25. Rudowicz E. Creativity and culture: a two way interaction. Scand J Educ Res. 2003;47(3):273–90.Google Scholar
  26. Scoffham S. Thinking creatively. Prim Geogr. 2003;50:4–6.Google Scholar
  27. Sen R, Sharma N. Teachers’ conception of creativity and it’s nurture in children: an Indian perspective. In: Fryer M, editor. Creativity and cultural diversity. Leeds: The Creativity Centre Educational Trust Press; 2004. p. 153–69.Google Scholar
  28. Shaheen R. An investigation into the factors enhancing or inhibiting primary school children’s creativity in Pakistan. UK: Lap Lambert Academic Publishing; 2011.Google Scholar
  29. Sharp C. Developing young children’s creativity through the arts: what does research have to offer? Paper presented to an invitation seminar; London: National Foundation for Educational Research; (2001).Google Scholar
  30. Sternberg R. The nature of creativity. Creat Res J. 2006;18(1):87–98.Google Scholar
  31. Stoycheva K. The school: a place for children’s creativity? Paper presented at the 5th ECHA Conference; Oct 19–22. Vienna, Austria; 1996.Google Scholar
  32. Taylor I. Retrospective view of creativity investigation. In: Taylor I, Getzels J, editors. Perspectives in creativity. Chicago: Aldine Publishing Company; 1975. p. 1–36.Google Scholar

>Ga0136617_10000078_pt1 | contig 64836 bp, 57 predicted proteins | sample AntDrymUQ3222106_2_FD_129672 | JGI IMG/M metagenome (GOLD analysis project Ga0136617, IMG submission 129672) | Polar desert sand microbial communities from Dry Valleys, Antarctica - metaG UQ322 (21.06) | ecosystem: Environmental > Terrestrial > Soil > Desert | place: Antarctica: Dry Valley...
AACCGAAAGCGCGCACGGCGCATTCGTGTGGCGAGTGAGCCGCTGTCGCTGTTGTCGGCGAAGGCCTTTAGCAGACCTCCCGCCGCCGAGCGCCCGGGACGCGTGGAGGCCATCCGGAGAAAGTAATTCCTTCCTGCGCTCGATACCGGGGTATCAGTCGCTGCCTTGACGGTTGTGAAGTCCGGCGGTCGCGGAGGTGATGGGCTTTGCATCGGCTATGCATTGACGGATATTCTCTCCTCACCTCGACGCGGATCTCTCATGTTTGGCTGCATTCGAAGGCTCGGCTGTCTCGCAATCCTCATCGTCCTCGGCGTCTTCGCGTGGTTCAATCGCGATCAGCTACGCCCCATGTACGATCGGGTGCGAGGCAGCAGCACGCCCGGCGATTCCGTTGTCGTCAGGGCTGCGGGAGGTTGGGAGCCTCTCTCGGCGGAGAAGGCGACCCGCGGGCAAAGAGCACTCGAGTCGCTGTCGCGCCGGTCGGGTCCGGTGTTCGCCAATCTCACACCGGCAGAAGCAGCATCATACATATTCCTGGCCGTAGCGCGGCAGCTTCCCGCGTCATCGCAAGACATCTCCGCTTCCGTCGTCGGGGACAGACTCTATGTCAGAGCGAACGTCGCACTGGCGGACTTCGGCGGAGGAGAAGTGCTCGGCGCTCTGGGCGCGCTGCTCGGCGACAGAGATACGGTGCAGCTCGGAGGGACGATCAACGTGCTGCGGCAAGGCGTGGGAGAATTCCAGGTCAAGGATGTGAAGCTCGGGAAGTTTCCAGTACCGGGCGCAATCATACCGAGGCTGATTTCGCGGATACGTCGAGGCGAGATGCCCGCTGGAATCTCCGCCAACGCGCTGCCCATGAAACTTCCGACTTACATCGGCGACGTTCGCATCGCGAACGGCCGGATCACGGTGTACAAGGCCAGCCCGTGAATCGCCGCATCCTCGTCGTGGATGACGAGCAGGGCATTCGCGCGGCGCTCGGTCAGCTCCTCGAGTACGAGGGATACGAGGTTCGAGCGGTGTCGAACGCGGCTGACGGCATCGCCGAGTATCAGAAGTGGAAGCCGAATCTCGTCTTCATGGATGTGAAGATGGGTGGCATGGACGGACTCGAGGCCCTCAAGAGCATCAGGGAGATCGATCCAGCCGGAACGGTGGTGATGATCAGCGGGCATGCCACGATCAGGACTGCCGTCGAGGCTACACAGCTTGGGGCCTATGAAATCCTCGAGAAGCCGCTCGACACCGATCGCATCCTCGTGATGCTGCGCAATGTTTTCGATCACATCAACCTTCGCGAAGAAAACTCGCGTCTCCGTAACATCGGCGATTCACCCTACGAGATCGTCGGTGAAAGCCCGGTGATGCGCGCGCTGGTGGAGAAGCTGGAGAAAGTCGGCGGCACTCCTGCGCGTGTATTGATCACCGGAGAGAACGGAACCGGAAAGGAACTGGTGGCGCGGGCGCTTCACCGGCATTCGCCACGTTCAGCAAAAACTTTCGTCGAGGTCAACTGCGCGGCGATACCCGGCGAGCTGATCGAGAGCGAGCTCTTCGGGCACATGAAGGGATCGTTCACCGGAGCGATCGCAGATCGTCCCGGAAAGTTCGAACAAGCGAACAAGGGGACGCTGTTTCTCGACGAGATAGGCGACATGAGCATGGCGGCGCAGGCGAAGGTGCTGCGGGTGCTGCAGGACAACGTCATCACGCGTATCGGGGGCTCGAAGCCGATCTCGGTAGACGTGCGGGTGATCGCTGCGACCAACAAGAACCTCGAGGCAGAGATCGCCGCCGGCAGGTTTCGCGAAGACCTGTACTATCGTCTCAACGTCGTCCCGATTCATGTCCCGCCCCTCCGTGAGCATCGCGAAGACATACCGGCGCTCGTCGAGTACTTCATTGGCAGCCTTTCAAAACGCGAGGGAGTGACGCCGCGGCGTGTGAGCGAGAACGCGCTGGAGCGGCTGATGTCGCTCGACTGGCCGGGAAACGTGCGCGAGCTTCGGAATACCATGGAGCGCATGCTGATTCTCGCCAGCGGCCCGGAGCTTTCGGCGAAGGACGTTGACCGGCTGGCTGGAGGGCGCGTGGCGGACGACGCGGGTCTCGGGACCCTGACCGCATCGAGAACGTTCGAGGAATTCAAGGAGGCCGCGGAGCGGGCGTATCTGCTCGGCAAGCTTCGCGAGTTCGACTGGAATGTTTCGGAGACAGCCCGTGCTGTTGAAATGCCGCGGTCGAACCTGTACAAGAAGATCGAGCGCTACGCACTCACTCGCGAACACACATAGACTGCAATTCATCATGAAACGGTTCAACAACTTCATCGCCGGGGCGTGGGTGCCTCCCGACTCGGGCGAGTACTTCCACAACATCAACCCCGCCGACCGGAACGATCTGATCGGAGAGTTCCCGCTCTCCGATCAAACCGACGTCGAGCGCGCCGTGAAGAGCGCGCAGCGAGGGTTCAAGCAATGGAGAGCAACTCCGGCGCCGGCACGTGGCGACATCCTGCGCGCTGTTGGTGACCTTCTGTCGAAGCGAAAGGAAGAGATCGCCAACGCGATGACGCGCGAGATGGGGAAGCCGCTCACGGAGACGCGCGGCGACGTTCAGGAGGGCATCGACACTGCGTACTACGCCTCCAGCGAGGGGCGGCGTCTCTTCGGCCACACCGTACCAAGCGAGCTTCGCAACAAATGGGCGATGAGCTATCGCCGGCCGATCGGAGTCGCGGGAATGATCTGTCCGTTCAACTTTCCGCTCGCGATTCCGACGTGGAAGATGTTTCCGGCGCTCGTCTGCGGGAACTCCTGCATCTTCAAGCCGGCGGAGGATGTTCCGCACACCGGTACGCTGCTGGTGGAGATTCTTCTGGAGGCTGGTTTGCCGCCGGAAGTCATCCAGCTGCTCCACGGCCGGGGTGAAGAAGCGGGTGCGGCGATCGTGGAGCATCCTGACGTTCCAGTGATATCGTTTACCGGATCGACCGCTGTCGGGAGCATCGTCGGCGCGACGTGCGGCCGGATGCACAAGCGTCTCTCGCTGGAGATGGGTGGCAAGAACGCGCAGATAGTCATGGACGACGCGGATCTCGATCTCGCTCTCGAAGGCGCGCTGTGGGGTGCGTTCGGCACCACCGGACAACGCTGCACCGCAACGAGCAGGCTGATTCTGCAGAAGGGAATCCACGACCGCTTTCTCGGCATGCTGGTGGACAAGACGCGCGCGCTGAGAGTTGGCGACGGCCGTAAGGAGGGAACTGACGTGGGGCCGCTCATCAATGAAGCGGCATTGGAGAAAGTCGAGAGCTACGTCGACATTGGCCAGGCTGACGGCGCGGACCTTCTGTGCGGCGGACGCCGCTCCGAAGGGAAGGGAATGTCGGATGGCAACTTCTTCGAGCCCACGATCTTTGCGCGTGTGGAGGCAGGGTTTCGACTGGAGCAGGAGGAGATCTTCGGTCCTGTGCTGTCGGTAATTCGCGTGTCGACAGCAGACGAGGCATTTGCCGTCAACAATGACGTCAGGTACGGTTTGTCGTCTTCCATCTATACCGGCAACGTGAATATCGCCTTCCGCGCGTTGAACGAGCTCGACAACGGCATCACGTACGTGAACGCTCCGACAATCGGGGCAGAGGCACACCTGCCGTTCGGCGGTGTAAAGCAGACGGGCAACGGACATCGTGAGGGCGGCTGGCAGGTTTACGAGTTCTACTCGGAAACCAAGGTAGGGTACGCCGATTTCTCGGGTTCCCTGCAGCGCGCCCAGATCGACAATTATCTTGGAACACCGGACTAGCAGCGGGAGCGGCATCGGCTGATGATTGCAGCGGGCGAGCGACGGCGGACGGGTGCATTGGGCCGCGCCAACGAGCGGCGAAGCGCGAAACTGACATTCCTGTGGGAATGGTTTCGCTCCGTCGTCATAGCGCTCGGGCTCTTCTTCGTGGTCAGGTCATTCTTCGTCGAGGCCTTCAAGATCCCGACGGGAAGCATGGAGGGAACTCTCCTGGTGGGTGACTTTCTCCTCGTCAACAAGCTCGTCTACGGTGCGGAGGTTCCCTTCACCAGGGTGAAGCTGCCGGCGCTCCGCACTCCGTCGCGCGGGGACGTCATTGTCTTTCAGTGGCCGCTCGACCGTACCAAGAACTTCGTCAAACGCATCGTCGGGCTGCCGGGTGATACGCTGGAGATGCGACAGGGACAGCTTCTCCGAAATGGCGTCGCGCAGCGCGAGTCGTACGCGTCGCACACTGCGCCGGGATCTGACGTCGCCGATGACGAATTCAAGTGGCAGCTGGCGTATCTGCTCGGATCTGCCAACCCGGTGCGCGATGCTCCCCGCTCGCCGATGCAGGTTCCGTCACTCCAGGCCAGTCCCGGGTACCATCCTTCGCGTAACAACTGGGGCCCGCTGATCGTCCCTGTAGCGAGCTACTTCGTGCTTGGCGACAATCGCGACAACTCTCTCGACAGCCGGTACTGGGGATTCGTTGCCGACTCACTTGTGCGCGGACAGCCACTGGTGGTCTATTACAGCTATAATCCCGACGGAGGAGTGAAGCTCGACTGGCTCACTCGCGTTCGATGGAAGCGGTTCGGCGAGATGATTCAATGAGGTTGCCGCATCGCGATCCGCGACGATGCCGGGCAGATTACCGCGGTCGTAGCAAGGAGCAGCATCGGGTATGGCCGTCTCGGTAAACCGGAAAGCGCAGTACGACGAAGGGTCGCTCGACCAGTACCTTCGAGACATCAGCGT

33. Thorne K. Essential creativity in the classroom: inspiring kids. London: Routledge; 2007.Google Scholar
  34. Torrance E. Encouraging creativity in the classroom: issues and innovations in the classroom. Dubuque: W. C. Brown; 1970.Google Scholar
  35. Torrance E. The search for satori and creativity. Buffalo: The Creative Education Foundation; 1979.Google Scholar
  36. Torrance E. Torrance tests of creative thinking, norms-technical manual figural (streamlined) forms a & B. Bensenville: Scholastic Testing Service; 2008.Google Scholar
  37. Torrance E, Safter H. Making the creative leap beyond. Buffalo: Creative Education Foundation Press; 1999.Google Scholar
  38. Torrance E, Ball O, Safter H. Torrance tests of creative thinking: streamlined scoring guide for figural forms a and B. Bensenville: Scholastic Testing Service; 2008.Google Scholar
  39. Wechsler S. Validity of the Torrance tests of creative thinking to the Brazilian culture. Creat Res J. 2006;18(1):15–25.Google Scholar

Copyright information

© Springer Science+Business Media LLC 2013

Authors and Affiliations

  1. 1.The Open UniversityMiltonUK